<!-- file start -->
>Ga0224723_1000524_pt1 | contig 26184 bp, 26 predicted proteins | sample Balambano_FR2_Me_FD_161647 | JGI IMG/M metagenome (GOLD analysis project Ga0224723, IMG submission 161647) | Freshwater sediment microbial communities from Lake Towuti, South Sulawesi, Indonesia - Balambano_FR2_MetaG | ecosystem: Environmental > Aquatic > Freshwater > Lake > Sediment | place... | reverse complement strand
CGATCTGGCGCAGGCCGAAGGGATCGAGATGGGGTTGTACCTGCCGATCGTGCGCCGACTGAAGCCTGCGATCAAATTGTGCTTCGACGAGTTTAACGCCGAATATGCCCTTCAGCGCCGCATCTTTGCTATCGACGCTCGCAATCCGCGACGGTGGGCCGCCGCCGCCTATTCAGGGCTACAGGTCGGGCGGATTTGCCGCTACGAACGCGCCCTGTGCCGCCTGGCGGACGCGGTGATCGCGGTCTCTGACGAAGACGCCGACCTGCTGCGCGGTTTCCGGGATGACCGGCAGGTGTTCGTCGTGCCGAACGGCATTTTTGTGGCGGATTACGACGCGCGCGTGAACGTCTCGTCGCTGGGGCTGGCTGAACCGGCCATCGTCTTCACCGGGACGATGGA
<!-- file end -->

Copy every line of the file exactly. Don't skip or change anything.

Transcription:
>Ga0224723_1000524_pt1 | contig 26184 bp, 26 predicted proteins | sample Balambano_FR2_Me_FD_161647 | JGI IMG/M metagenome (GOLD analysis project Ga0224723, IMG submission 161647) | Freshwater sediment microbial communities from Lake Towuti, South Sulawesi, Indonesia - Balambano_FR2_MetaG | ecosystem: Environmental > Aquatic > Freshwater > Lake > Sediment | place... | reverse complement strand
CGATCTGGCGCAGGCCGAAGGGATCGAGATGGGGTTGTACCTGCCGATCGTGCGCCGACTGAAGCCTGCGATCAAATTGTGCTTCGACGAGTTTAACGCCGAATATGCCCTTCAGCGCCGCATCTTTGCTATCGACGCTCGCAATCCGCGACGGTGGGCCGCCGCCGCCTATTCAGGGCTACAGGTCGGGCGGATTTGCCGCTACGAACGCGCCCTGTGCCGCCTGGCGGACGCGGTGATCGCGGTCTCTGACGAAGACGCCGACCTGCTGCGCGGTTTCCGGGATGACCGGCAGGTGTTCGTCGTGCCGAACGGCATTTTTGTGGCGGATTACGACGCGCGCGTGAACGTCTCGTCGCTGGGGCTGGCTGAACCGGCCATCGTCTTCACCGGGACGATGGA